Saturday, 16 February, 2019

Study finds women's brains appear to be three years younger than men's

Women's Brains Appear'Years Younger Than Men's Study Women's brains are four years younger than men's on average
Gustavo Carr | 06 February, 2019, 10:57

Dr. Michael Bloomfield, honorary consultant psychiatrist and head of the Translational Psychiatry Research Group at University College in London, told Newsweek, "It is important that we don't draw unjustified conclusions from this study in terms of differences between men and women, but that doesn't take away the need to ask these questions". The brain's metabolism slows as people grow older, and this, too, may differ between men and women.

Men's brains may be larger but women hold a trump card in the mental battle of the sexes: their grey matter behaves as if it were three years younger.

In the battle of the sexes, women may just have their male counterparts beat when it comes to brain health.

The team initially hoped to use the metabolic information to predict a person's age. But as people age, their brain undergoes a reduction in aerobic glycolysis, which reaches very low levels by the time they are in their 60s. But if true, the researchers hypothesize that having a metabolically "younger" brain might provide women with "some degree of resilience to aging-related changes" in the brain.

In the study published in the journal Proceedings of the National Academy of Sciences, researchers studied 205 people to figure out how their brains use sugar.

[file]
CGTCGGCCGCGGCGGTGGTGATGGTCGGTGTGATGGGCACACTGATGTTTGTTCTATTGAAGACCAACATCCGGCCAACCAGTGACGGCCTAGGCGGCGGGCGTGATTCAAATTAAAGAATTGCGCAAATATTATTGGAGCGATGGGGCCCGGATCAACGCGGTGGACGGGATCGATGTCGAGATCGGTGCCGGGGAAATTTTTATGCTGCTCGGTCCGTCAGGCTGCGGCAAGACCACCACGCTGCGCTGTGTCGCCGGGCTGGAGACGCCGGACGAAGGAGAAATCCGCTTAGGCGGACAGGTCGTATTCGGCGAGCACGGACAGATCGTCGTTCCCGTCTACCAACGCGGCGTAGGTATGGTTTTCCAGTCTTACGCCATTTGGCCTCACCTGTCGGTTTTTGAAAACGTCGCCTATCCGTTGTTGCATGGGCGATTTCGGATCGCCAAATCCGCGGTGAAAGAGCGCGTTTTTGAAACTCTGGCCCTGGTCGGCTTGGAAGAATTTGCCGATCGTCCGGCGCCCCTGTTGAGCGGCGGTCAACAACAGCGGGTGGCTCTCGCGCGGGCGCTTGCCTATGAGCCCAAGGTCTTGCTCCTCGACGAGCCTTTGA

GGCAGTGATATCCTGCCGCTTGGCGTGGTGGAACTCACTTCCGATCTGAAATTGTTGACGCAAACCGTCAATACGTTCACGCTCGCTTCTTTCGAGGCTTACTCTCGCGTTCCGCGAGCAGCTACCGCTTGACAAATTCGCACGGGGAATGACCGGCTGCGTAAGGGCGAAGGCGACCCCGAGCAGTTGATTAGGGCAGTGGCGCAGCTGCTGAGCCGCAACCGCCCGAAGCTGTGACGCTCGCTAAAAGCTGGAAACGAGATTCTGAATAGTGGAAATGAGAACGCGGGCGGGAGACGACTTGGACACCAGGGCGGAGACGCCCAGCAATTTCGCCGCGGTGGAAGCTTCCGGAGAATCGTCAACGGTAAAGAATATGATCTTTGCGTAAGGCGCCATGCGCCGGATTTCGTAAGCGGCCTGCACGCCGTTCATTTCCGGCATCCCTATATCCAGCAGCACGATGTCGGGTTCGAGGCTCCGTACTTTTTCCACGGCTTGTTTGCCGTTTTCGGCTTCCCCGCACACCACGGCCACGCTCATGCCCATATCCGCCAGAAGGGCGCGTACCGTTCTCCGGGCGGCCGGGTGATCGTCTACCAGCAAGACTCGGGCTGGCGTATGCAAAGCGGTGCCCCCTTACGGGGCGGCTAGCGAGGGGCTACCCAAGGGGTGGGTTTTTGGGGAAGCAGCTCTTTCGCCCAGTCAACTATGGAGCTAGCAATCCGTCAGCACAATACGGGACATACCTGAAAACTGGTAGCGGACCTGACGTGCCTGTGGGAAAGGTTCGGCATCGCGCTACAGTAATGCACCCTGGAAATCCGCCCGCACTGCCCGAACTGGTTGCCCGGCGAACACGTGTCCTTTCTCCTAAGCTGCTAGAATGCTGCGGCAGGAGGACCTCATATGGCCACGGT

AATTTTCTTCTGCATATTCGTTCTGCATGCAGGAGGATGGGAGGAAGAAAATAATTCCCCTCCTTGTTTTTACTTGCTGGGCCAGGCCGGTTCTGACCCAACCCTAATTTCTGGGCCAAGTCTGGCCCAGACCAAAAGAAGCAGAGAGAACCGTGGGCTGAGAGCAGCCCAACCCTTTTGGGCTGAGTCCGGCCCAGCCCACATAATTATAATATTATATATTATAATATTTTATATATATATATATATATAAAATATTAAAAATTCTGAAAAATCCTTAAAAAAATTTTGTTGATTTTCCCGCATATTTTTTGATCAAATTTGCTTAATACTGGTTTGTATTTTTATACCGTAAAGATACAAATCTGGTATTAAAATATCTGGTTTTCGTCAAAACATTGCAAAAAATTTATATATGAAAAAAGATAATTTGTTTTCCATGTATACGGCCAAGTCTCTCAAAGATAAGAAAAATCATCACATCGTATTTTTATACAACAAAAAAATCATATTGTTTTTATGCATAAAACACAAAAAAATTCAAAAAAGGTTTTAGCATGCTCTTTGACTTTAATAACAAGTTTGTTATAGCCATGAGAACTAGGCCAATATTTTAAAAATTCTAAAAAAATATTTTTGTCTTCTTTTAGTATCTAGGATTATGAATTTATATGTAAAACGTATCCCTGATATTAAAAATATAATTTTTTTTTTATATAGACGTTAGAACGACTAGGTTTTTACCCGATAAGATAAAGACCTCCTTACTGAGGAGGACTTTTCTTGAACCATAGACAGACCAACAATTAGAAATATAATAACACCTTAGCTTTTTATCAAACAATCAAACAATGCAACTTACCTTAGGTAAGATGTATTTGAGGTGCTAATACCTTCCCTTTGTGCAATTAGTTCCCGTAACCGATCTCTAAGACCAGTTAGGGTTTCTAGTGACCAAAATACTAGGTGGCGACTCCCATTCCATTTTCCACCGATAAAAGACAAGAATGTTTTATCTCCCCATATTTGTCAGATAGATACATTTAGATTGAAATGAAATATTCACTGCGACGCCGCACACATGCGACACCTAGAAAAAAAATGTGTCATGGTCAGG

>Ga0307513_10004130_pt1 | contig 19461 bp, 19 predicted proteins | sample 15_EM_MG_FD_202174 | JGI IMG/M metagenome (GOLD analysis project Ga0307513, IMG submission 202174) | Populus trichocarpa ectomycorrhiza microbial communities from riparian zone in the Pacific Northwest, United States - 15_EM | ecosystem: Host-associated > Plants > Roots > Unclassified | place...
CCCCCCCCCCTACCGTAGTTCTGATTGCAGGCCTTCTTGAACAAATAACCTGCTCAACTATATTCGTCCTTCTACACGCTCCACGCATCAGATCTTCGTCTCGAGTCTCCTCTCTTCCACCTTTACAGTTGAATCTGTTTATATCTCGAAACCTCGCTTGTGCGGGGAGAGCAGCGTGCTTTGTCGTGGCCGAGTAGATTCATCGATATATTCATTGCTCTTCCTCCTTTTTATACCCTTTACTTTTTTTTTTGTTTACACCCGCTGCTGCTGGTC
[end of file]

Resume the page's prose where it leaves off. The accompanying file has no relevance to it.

The researchers were looking at the flow of oxygen and glucose in their brains to determine the proportion of the glucose that was being allocated to aerobic glycolysis.

They researchers created algorithms to calculate the metabolic ages of the participants, which they compared to their chronological ages. Doing it this way, the algorithm reported that the men's brains were about 2.4 years older than their actual chronological ages.

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The researchers also performed the analysis in reverse: They trained the algorithm on women's data and applied it to the men's.

All brains get smaller with age, and it was already known that men's tend to shrink at a faster rate. And that may mean women are better equipped to learn and be creative in later life, he says.

The relative youthfulness of female brains was detectable even when comparing men and women in their 20s, the researchers said. "They start adulthood about three years older than women and that persists throughout life".

"What we don't know is what it means". However, it's possible that it could explain why "women don't experience as much cognitive decline [as men] in later years, . because their brains are effectively younger".

"Brain metabolism might help us understand some of the differences we see between men and women as they age".

To explore this next question, Goyal and his team are now expanding their research to evaluating the likelihood of adults' developing cognitive problems over time.